The experience, summed up, was good. It was a change in that most of the problems I had during that time were just normal money issues, or hating one of my three jobs. I no longer had problems like, “I need to avoid Jim because last night I got drunk and told him I hate him, and even though that’s true, I don’t want to deal with him knowing that.” Or, “I shit my pants last night.”
I also met my girlfriend that year. We would not have started dating if we had met while I was drinking all the time. I moved to New York, following her, which was a really nice change from my life in Athens, Ohio. At some point, it dawned on me that I could have a good time without alcohol. Even though I started drinking again once the year was up (these days I only drink on the weekends, as a strict rule, which I’m guessing is the last grasp at normalcy for a lot of drunks), I still have a lot of fun sober. I really enjoy doing things sober, which wasn’t the case before 2010.
Your contribution to As You Were is about a big change in the form of bringing a child into the world. In what ways has having a kid changed your life, your relationships, your thoughts, your art, etc.?
I think I’m still in shock that he’s here, and it’s been a year. A year of shock. I got sappier immediately upon his arrival. TV commercials affect me differently (by getting me to have strong, emotional responses) if they’re relating to kids, or having kids, or protecting or doing a good job by your kids. It’s also a lot easier to be less selfish because of how guilty I feel when I’m being selfish. I feel obligated to make better comics and drawings and work toward sustaining us financially while doing something I like. I’d like him to see it’s possible to enjoy the way you make a living. I’m trying to learn things about drawing that I should have learned around the time I dropped out of art school.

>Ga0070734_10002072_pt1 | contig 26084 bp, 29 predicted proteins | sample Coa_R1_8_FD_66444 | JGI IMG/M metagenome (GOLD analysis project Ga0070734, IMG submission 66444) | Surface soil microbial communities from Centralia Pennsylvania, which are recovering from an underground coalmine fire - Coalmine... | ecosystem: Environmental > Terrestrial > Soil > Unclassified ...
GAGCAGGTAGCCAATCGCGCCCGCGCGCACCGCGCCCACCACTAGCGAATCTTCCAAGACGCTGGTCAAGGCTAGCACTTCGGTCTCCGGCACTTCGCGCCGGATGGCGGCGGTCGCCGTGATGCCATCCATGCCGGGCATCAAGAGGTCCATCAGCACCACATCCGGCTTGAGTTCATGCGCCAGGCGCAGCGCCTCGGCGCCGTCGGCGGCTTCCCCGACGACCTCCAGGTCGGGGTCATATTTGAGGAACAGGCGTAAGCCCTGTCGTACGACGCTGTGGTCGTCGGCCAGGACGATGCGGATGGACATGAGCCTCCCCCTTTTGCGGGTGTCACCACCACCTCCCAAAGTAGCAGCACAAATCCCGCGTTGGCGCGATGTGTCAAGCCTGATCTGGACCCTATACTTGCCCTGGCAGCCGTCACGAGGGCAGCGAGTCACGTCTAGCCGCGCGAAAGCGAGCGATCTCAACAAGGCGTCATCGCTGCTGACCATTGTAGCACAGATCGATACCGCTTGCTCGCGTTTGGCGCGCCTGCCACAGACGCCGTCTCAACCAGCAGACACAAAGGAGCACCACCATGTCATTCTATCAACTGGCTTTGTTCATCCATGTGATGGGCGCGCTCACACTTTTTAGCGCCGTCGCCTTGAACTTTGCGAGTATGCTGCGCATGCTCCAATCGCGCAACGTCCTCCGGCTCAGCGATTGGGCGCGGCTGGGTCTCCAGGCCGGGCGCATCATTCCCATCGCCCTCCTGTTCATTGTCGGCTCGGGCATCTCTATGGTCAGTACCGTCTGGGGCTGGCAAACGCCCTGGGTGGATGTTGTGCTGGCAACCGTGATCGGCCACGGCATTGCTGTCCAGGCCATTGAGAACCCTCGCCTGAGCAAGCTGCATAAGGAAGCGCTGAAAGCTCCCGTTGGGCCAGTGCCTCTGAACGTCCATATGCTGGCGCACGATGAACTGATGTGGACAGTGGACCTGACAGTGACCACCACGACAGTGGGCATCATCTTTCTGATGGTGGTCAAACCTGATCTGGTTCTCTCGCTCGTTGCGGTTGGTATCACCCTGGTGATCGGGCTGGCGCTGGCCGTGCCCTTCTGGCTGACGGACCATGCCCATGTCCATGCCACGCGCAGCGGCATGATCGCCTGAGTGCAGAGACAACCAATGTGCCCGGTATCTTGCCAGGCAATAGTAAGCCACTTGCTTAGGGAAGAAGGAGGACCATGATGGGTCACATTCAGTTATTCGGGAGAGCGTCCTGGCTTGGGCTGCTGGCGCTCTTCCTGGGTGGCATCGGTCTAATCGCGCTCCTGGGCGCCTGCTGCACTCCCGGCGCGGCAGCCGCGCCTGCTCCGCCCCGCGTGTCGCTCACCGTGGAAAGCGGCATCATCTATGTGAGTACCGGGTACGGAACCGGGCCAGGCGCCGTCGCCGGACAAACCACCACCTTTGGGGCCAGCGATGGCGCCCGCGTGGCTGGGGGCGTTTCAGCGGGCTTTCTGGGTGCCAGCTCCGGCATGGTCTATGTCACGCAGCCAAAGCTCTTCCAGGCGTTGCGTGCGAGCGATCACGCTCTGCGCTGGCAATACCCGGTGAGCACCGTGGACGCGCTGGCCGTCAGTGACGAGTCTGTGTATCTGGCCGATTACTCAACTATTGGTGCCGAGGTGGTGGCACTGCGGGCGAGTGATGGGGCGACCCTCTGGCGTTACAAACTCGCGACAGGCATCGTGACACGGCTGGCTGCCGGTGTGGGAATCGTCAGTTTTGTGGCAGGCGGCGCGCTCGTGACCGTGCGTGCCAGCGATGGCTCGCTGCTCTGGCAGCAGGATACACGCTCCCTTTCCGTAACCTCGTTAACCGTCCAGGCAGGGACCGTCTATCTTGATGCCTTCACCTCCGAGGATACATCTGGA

Do you stick to some kind of art-making schedule, or do you simply create when inspiration hits? Do you have a designated spot or studio where it comes together, and if so, what’s that like?
I like to draw in our tiny kitchen, even though there are four other rooms available. It’s an inconvenience for the rest of the family, but I really like drawing in the kitchen by the window, which looks out to the back of all the buildings on our block, and there are some trees out there, and it’s usually quiet. I used to draw in another room at the other end of the apartment, but the window in that room looks out to a red brick wall, covered in pigeon shit, bearing the weight of the BQE.
I like to draw in the morning, which can be difficult with a small child, but I get to draw some most mornings. I usually have a few comic strips written, or mostly written, so I’m not waiting for inspiration to hit; I’m just waiting for the ability to sit down and draw to hit. It can be hard. I’m easily distracted. I like to write or sketch with the TV on sometimes, because then I’m not fully committing myself to the task. It’s like a compromise, so I’m sorta tricking myself into getting work done by allowing myself to watch old episodes of The Simpsons that I’ve seen 40 times before.
If you could do anything for the rest of your life and have all your basic needs provided for, what would it be?
I’d like to be a scientist that is well-respected because of how brilliant and handsome he is.
If you just can’t get enough of Jed Co., check out his comix, or follow him on Tumblr, or both. Bonus pro tip: if you haven’t already, you can get yourself your very own copy of As You Were #3 from our store.